Then I go, “Phew…okay.  Not a monster.  Just a bunch of junk that fell over.”  

Mr. Claiborne, the janitor, hung up some coveralls on a mop handle and it caused a full scale pile up in the broom closet.  So I laugh and go, “I will not walk toward the junk pile in my apocalypse high school.”

I’m really laughing at that point, that nervous, awkward, I almost shit sort of laughter, you know?  Of course you don’t, I keep forgetting, I’m talking to a tape recorder, alone, beside a campfire off Interstate 80 somewhere in Wyoming.  It just gets so lonesome is all.

Anyway, that was when I saw him.  Mr. Claiborne, the janitor, I mean.  He was face down in one of those big industrial sinks at the back of the broom closet.  Like the kind you use for washing out paintbrushes and that kind of thing.  The water was still running, but you couldn’t really hear it with the way the Mr. Claiborne was all squeezed into the sink up to armpits.  The faucet was up against his spine with the water running down his back and along the floor toward this drain in the middle of the concrete.  Claiborne’s were submerged like he was trying to pull himself into the pipes or something, so all you saw was this hunched over form in blueish coveralls soaked black from the running water.  

I wasn’t laughing then, I started heaving like I might barf and just booked it out of the school.  I ran across the dried, yellow grass of the yard, not thinking or anything, just one raw, white hot silent scream in the center of my chest as I puffed for air and sprinted away from that sink and the dead man in it.  

It wasn’t until I finally slowed down that I started to think.  Maybe it was a holiday, yeah, one of those little national holidays that you forget about.  The world didn’t empty out, it was just a sleepy holiday, or maybe Sunday?  What if I was wrong and it wasn’t Tuesday at all?  Yeah, Sunday, that’s gotta be it.  Maybe mom and dad and the whole town were just sleeping in.  But then there was Mr. Claiborne, face down in the murky water.  I should have helped him.  What was I thinking?  It’s not the end of the world, not a conspiracy or armageddon, just a lazy Sunday and a lazy old drunk passed out in a sink.  Bad for Claiborne, but maybe not so bad for me, right?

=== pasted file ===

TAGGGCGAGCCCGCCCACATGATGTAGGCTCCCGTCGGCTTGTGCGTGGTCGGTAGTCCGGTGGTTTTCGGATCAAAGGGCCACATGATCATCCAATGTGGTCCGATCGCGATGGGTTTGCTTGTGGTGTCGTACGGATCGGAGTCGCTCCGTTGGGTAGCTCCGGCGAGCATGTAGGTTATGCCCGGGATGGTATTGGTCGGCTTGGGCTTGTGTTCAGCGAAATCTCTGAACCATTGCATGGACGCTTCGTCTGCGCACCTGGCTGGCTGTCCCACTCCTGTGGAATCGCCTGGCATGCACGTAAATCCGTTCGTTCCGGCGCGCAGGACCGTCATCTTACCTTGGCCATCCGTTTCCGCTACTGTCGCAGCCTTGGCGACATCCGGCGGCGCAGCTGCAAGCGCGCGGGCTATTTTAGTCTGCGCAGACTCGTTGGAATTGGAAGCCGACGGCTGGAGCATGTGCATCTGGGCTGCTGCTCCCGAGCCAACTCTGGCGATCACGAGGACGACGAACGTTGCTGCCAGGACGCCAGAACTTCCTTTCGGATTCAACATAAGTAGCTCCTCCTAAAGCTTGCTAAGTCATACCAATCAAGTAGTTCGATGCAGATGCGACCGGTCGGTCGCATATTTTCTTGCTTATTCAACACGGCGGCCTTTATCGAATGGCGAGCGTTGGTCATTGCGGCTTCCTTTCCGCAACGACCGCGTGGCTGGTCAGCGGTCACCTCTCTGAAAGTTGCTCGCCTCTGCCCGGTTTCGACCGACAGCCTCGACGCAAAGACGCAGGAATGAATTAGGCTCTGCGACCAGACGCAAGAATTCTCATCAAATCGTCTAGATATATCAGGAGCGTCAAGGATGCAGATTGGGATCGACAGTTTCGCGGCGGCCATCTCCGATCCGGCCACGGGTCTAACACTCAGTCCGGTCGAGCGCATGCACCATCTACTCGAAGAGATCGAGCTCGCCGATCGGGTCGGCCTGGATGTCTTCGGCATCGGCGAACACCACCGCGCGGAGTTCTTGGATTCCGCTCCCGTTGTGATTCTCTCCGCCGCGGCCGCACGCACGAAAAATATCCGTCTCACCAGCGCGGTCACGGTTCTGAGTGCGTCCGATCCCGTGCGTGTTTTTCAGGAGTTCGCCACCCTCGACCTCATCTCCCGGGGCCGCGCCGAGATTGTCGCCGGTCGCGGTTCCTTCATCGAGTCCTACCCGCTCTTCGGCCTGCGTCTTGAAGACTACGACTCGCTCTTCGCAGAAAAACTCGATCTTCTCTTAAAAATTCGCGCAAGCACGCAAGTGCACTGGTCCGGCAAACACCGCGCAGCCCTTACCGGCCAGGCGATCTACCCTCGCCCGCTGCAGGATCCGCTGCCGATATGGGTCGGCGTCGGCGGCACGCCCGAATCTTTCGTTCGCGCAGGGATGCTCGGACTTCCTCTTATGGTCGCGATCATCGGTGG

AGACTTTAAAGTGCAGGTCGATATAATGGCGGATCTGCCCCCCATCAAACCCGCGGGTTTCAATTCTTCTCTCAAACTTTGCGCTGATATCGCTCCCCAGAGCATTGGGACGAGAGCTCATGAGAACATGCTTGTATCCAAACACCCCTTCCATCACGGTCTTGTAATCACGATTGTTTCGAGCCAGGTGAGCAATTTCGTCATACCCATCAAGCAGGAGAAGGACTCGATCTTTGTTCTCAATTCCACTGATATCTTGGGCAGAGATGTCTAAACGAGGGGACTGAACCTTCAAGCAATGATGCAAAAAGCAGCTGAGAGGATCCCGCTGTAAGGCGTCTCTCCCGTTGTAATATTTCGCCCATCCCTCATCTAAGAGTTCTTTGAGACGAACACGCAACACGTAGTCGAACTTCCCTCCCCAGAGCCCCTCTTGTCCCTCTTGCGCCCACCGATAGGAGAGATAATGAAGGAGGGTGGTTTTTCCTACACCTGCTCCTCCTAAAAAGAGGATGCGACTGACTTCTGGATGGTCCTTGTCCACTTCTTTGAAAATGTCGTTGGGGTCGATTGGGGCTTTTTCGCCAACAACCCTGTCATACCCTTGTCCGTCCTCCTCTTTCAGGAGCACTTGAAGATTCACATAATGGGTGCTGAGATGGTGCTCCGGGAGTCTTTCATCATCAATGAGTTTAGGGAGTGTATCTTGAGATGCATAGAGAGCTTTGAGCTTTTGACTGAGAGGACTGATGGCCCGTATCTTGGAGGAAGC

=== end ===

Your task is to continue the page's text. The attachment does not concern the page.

A lazy Sunday in a town with the fewest churches per capita would explain the total absence of traffic on that section of Division Street near my school, but then I looked west toward the Willamette River and I saw them.

There must have been a hundred cars, some were crashed into each other, some had just stopped dead in their tracks.  A few were still idling, run down to their last few drops of gas.  It was the scariest thing I’d ever seen.  All these cars, all going in the same direction across two lanes of traffic, crammed four wide across this road, all pressed together.  Glass, colored plastic from headlights or taillights, fiberglass, and broken pieces of fender and bumper were scattered across the street in a hailstorm of debris.  Doors were open.  Interior lights were on.  Warning chimes were beeping in a chaotic chirping orchestra, reminding the missing owners that they had left their keys in the ignition, their headlights on, or their engine running.  

It was a weird thing to do, I know, but I went around and turned off all the keys.  I guess I just didn’t want anyone to come back to a dead battery or an empty fuel tank.  Truth is, I don’t know why I did it.  I just had to do something.  It was all so creepy.  So bizarre.  Where were all the people?  What was so important about the river that everyone decided to turn in the same direction and head west toward downtown?  That was when I noticed that the side streets were all empty.  All of the traffic had been pushing its way onto major through streets and I knew, I just knew, that if I ran to any other road heading west, it would be the same.  

Not a holiday or a lazy Sunday.  This was something darker, something sinister.  Some kind of national emergency or mass disaster.  The word “terrorists” crossed my mind.  The word “evacuation.”  

“Pandemic.”  

“Contagion.”  

“Radiation.”      

“Outbreak.”  

When the streets got too crowded to drive, people just started to run.  That had to be the answer.  It was the only thing that made sense.  

I pushed down all my feelings of abandonment and loss, ignoring the idea of my parents leaving without me, and just started running toward the river.  Somewhere along the way, I dropped my satchel to the ground and just sprinted with tears streaking across my face like rain streaking horizontal across your window on the highway.  

I do that thing I do when I’m nervous.  Talking to myself, rambling to keep my brain distracted.  I go, “Maybe mom thought dad got me and dad thought mom did.  Like that time in third grade when I waited out front of the school for an hour.  That must be it.  They’d never leave me on purpose.”  

There was an old Vespa turned on its side like someone had been riding it and just jumped off and started walking — or running — toward the river.  I’ve only ridden a Vespa one time, and I almost crashed it, but I knew I couldn’t run another thirty blocks to the waterfront.  Something had to give.  Figuring it was now or never, I pushed the thing up onto its two wheels and it fired right up on the first try.